About this issue: For 19 years we have dedicated the last issue in December to people with full-time jobs who volunteer for good causes. May their tribes increase.
About the cover: It is the second for Jane Rodriguez. Craig Terry’s photograph of her and her first child, Emily, was the cover image for an article on maternity leave policies on October 25, 1989. Rodriguez was 41 when she gave birth, and Interpool CEO Martin Tuchman offered to pay for setting up a daycare center at the workplace. "I was back at work in six weeks, because I could bring her," she says. The cover is still framed on her wall.
With this issue our delivery team also brings the annual U.S. 1 Calendar and Datebook complete with hundreds of events for 2004. One copy is our gift to each of the companies on our delivery routes, but additional copies are $6.95.
This issue is also our last chance to send our holiday greetings. After a week’s break (no issue on Wednesday, December 24), our next delivery date will be Tuesday, December 30, one day ahead of our usual schedule, for our annual Survival Guide Issue. The deadline is Friday, December 19, but we will do our best to use what you send whenever you send it. Happy holidays!
To the Editor: Do-Good Website
Sometimes we create tools for one reason, only to learn that they have extremely useful applications in other areas as well. Such is the case with www.njserves.org, New Jersey’s largest online database of more than 40,000 volunteer groups and civic organizations. Originally designed in 1998 by Rutgers University students as a tool to link New Jersey’s citizens with community organizations that interest them, www.njserves.org has taken on a new, arguably timelier role.
Since the attacks of September 11, 2001, the importance of disaster preparedness and emergency response has moved to the forefront of our collective consciousness. That’s where a new value of www.njserves.org reveals itself. Immediately after this tragedy, thousands of people visited www.njserves.org to link to comprehensive information for support, assistance, and government agencies that could lend a hand. Prior to September 11, www.njserves.org averaged more than 7,000 visitors per month. Immediately following this national tragedy, site visitors skyrocketed to more than 75,000 with an average of 2,500 per day.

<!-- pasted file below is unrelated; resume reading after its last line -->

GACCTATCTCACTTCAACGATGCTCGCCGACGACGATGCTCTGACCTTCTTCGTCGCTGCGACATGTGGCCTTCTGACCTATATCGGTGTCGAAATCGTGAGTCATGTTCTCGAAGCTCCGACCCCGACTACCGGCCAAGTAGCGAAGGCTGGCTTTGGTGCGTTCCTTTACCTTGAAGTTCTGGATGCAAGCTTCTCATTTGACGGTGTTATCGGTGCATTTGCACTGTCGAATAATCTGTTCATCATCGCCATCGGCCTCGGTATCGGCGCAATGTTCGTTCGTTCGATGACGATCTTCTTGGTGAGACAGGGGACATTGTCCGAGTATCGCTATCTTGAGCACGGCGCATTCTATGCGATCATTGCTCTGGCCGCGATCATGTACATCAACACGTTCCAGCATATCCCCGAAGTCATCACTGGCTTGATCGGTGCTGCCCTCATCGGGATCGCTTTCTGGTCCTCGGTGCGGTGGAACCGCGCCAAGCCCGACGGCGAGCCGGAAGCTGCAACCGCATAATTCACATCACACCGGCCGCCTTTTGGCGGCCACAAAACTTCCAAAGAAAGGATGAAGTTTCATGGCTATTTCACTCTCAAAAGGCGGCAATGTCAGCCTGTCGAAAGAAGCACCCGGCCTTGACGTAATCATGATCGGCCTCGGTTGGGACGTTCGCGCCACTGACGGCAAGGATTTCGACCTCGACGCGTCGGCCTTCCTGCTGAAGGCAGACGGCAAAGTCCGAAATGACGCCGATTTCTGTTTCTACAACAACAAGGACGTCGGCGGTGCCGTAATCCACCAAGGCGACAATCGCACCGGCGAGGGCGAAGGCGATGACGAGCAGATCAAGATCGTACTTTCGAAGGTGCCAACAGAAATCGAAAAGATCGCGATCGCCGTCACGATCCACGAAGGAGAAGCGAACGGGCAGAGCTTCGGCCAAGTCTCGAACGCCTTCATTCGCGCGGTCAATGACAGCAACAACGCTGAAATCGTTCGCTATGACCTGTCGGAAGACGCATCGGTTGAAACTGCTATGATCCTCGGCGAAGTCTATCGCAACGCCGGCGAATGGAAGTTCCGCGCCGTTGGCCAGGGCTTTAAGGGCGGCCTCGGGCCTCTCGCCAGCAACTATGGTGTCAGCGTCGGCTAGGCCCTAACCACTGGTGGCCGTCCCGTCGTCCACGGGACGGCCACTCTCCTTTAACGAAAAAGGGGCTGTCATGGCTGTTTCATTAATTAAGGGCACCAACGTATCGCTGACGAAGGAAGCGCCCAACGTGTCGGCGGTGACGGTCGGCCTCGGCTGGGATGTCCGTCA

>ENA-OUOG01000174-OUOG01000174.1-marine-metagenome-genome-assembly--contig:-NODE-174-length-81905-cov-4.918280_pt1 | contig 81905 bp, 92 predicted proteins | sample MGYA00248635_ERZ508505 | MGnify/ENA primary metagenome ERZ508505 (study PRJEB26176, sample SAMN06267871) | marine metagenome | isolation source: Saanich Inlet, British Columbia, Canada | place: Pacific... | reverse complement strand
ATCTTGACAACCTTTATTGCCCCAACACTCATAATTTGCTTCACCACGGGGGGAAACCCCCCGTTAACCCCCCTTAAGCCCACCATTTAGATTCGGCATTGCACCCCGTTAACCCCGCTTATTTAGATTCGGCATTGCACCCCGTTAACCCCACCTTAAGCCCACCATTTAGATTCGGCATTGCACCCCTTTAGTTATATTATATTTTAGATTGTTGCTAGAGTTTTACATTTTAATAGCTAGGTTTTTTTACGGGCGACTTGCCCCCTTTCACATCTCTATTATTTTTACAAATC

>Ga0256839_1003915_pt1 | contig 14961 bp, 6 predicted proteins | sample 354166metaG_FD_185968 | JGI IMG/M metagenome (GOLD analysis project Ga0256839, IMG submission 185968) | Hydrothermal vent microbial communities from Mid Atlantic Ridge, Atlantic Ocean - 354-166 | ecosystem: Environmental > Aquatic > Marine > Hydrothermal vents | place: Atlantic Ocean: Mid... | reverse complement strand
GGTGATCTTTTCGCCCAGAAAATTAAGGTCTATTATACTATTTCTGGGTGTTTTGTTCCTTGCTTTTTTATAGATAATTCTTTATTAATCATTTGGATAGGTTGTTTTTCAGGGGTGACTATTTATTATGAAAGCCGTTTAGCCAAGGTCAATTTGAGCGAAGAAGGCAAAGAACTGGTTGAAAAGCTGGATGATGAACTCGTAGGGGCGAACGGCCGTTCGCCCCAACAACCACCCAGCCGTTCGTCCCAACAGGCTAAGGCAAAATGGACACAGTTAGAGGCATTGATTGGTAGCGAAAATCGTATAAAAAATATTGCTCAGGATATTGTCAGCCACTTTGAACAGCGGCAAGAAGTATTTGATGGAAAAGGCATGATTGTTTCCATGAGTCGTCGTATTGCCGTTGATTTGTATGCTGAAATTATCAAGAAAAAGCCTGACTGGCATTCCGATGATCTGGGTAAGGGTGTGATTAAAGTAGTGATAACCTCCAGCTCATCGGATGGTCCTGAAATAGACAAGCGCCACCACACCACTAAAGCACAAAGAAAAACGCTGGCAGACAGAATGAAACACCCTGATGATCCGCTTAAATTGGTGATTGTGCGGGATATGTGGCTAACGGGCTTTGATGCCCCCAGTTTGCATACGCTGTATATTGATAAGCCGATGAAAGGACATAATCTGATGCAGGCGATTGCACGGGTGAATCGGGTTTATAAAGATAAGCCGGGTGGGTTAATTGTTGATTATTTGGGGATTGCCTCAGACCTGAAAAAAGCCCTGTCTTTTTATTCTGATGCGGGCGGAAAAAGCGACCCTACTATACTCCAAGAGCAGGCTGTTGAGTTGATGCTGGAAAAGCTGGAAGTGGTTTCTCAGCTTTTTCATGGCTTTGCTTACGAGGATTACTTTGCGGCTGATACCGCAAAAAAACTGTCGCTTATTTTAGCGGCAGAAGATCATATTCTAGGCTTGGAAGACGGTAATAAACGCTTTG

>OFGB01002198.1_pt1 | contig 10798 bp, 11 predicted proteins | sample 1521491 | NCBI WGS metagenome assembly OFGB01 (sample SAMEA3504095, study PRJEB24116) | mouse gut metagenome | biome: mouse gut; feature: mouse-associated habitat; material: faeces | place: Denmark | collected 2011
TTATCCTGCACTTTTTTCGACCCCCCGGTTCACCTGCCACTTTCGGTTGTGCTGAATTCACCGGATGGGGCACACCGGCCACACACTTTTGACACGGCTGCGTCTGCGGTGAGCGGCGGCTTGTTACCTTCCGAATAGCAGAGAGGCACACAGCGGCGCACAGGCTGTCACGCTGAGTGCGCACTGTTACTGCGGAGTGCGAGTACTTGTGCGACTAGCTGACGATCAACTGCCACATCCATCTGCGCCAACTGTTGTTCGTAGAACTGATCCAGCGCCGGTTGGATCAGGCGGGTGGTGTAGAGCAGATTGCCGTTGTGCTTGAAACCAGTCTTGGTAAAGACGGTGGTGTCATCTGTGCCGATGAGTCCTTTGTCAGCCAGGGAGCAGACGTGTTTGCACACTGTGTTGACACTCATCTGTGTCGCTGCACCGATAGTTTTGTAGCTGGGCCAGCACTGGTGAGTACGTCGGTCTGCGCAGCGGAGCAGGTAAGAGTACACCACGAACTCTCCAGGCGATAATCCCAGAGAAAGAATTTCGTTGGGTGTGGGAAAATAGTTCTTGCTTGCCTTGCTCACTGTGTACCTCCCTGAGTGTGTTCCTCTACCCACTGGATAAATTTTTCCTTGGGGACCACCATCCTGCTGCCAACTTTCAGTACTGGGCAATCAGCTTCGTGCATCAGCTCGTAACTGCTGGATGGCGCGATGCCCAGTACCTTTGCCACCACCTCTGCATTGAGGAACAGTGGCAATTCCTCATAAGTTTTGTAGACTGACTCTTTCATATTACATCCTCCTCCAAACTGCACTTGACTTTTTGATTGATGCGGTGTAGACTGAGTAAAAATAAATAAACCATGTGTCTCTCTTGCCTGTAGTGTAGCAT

Unfortunately, disasters that are beyond our control will continue to happen. But we can plan ahead and try to prepare ourselves as much as possible. By book-marking www.njserves.org on your computer, you’ll have quick access to New Jersey’s most extensive virtual directory of local nonprofit, service, and relief agencies right at your fingertips. Since www.njserves.org provides a searchable directory of volunteer opportunities and a statewide calendar listing of family-friendly events, you can visit the site for everyday usage as well.
From finding a volunteer opportunity for the whole family to preparing your home for unforeseen emergencies, www.njserves.org is truly a one-stop source.
Dr. D. Michael Shafer
The Princeton Regional Chamber of Commerce Board of Directors would like to thank the participants and sponsors of our First Annual Business Leadership Awards Gala at Jasna Polana.
The Chamber is pleased to have had the opportunity to recognize a distinguished group of business and community leaders including David Holmes of the Eden Institute, Shirley Tilghman of Princeton University, and Peter Dawson of Leigh Photo and Imaging.
We thank the independent judges who selected Peter Dawson as the Entrepreneur of the Year. Professor Ron Cook, director of the Small Business Institute at Rider University, and Paul Belliveau, of Belliveau Associates, were diligent in their review of the credentials of the nominees, who were evaluated based upon the stringent standards set forth by the United States Small Business Administration. Tthe gala planning committee represented the Chamber membership and recommended David Holmes as Leader of the Year and Shirley Tilghman as Innovator of the Year.
It is their community and business involvement, along with the participation of countless others who are involved in the Chamber and the many other Princeton area civic and community service organizations, that helps to make the Princeton region one of the best places in the country to live, work, and raise a family.
Finally, we express our appreciation to Fleet Bank, Merrill Lynch, Princeton Communications Group, Bohren’s – United Van Lines, and NAI Fennelly for underwriting the awards. Their generosity, as well as the support of many others, helped to ensure that the proceeds can be fully used to support the Chamber’s expanding programs and services.
We encourage you to support your business owners and employees in the Princeton region. Remember to Buy Local!
Michael J. Hierl
Chairman of the Board
Kristin S. Appelget
President and CEO
THANKS FOR THE PIECE on innovative and brilliant banjo player Tony Trischka ("Tony Trischka’s Dicey Take on Bluegrass Music," December 10). But the statement "some of Trischka’s recordings were trashed in stodgy magazines like Bluegrass Unlimited" needs tuning up.
The odd, reactionary record reviewer notwithstanding, Bluegrass Unlimited has been highly progressive in its support of "newgrass" music over the years. In fact, BU honored Tony Trischka & Skyline with a cover story way back in its October 1983 issue. I know. I wrote it.
Richard D. Smith
The writer is a former U.S. 1 editor and author of "Can’t You Hear Me Callin’ — The Life of Bill Monroe, Father of Bluegrass."